ANTEPRIMA Brunello ’16, Barolo ’17, Barbaresco ’18 [07th & 08th 10/2020]

The Institute of Masters of Wine, London

Despite COVID Vinexus yet again desired to promote Italy’s finest with its annual ANTEPRIMA in London, presenting the new vintages of Brunello, Barolo and Barbaresco pre-release. For many in the London trade this was their first trade tasting since the lockdown and so we’d like to thank all those who came. I’d also like to thanks Julia Harding MW, who wrote in Jancis Robinson’s Website:
”thanks to Vinexus, the company founded in 1996 by Nick Belfrage MW, joined by newly minted Master of Wine Nick Bielak in 2006, as well as several extremely charming, knowledgeable and efficient young Italian men”
Here are some insights into the vintages:


Brunello 2016 Vintage report

2016 Brunello has been eagerly anticipated after the successful 2016 Barolos, although Piemonte and Toscana obviously have very diverse outcomes in terms of vintage, principally due to the dissimilar varieties. So here we are .. and, yes, no doubt it will be hyped, especially by the American journalists where Brunello has had such an important impact as a fine wine. That said, the 2015 Brunello has been very well received here and it was one of the most successful Brunello campaigns ever in the UK.

So why is 2016 so good? As I travelled around Montalcino in the late autumn of 2016 everyone was eager for me to taste the newly formed 2016 wine with enthusiasm and satisfied smiles. The colour so deep, the tannins so perfectly fashioned and acidity just at the right level. It’s always, a positive sign when the majority of producers talk emphatically of an outstanding vintage. During the growing season, however, they weren’t so confident. After the “perfect” 2015 vintage (Montalcino has always extolled the virtues of warmer vintages), the cooler, wetter 2016 growing season made them nervous, even though the ample water was replenishing the parched aquifers from the previous dry year, and the warm, not hot, sunny, dry summer allowed the Sangiovese Grosso to ripen, albeit with some heterogeneity. The rainfall just at the beginning of harvest from 17th to the 19th September was an anxious moment, but subsequently, fine weather prevailed allowing for a longer ripening season than those of recent vintages with the all-important factor of temperature variations between day and night having their important effects on flavour profile. The result was wines of structure, good aromatic intensity and well-balanced sugar levels.

Since 2016, Italy has generally come around to giving more praise to a fresher vintage rather than a warmer one. Partly because all too often, the so called 5-star vintages of yesteryear are now dried out and tired when opened. This 2016 has all the hallmarks of a vintage than can keep.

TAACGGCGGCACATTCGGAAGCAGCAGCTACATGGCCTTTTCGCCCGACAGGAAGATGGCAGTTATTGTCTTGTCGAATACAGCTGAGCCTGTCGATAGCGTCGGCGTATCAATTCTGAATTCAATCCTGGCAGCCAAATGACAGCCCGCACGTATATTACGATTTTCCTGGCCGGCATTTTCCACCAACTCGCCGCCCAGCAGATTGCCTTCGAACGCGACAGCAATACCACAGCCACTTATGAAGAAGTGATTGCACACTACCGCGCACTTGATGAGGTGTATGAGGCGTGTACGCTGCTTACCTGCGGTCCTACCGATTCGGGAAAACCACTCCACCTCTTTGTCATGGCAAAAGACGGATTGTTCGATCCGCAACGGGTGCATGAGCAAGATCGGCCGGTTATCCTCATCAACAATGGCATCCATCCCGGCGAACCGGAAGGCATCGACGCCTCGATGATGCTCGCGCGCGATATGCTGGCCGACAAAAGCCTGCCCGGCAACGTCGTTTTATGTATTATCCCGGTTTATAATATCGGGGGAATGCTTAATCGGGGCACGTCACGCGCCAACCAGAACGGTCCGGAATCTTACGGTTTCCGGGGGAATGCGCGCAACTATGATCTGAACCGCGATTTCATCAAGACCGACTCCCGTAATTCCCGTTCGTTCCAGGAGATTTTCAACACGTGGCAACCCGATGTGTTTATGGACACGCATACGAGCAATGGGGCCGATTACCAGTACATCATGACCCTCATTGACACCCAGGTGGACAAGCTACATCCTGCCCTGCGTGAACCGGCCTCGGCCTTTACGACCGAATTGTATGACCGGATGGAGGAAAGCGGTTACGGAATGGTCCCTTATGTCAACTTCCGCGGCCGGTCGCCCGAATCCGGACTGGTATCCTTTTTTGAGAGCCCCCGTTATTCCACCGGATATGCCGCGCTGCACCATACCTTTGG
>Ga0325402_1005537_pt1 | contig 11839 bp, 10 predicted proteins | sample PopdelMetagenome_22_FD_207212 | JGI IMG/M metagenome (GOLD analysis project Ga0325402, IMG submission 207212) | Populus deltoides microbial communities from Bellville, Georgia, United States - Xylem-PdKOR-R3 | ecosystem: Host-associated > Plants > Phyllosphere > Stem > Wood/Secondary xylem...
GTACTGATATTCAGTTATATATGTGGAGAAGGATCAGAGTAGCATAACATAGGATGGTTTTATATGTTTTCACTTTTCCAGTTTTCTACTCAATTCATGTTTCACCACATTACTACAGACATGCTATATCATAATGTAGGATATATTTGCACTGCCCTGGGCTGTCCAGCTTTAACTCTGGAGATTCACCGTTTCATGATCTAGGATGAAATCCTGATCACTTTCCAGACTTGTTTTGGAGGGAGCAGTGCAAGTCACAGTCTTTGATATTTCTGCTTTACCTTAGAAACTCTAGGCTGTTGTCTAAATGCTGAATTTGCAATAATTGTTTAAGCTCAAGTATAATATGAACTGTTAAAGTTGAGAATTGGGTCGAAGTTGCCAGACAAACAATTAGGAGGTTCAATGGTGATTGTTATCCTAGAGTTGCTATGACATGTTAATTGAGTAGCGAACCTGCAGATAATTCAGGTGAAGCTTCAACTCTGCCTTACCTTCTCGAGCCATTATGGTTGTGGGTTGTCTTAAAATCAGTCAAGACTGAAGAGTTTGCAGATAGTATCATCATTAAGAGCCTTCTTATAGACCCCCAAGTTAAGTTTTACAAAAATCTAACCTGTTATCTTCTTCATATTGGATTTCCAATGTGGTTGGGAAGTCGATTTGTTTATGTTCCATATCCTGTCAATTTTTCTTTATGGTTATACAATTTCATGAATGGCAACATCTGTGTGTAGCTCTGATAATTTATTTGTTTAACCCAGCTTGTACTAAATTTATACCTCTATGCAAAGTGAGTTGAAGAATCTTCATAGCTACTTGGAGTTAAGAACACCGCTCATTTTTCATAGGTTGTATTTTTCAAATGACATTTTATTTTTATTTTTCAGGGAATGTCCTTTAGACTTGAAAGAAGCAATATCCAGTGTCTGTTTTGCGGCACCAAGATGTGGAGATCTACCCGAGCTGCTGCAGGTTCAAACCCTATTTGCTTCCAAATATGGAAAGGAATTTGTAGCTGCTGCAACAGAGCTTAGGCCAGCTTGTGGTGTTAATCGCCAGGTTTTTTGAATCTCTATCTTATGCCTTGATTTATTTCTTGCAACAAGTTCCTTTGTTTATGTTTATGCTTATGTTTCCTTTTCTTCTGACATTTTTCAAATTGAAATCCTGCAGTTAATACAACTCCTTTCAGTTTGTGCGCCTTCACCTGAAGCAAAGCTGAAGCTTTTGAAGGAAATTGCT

Barbaresco 2018 vintage report

After the traumatic 2017 vintage, 2018 was somewhat more classic, although the stress the vines had been put under in the previous year were still evident, especially with over-production which had to be addressed through green harvesting. A cooler year, with more elevated levels of precipitation and some hail provided further challenges to growers. However, a good September allowed the Nebbiolo grape a more traditional, longer ripening season than in recent vintages, harvesting in October and allowing for greater than expected aromatic depth. Some growers call it a “charming” vintage with prettier Barbareschi than the norm and more approachable fruit than other vintages.


Barolo 2017 Vintage report

Every vintage seems to push the boundaries of superlatives and this vintage was no different. Drama from the outset as late frosts struck most of Europe’s vineyards, Barolo being no exception. Then one of the driest summers in recent memory and finally one of the most precocious. The cherry on the cake was it being one of the least productive in living memory too.

Walking through the Albese vineyards in the September of 2017, I remember how dusty clouds of chalky-looking soil were kicked up from one’s boots. The vineyards looked suffering, but the fruit, on the other hand, looked in remarkably good shape. Is this a testament to how well-suited the Langhe hills are for vinegrowing (as the Barolo Consorzio would say)? Despite the bizarre climatic conditions, however, growers did report healthy fruit. Many remarked that they had to do very little in the vineyard that year which they smiled about (meaning more time on the nearby Ligurian beaches). In fact, it was again a clement September that saved the day for Nebbiolo, which in recent vintages has been a regular occurrence. Cooler weather with a pronounced disparity between daytime and night-time temperatures invited greater accumulations of polyphenolic content in the grapes, to the delight of the growers.
It will certainly not be a vintage for the very long term but, all things being considered, the wines do not seem to have suffered from the excesses of other hot vintages, to most growers’ surprise and relief.

Nick Bielak MW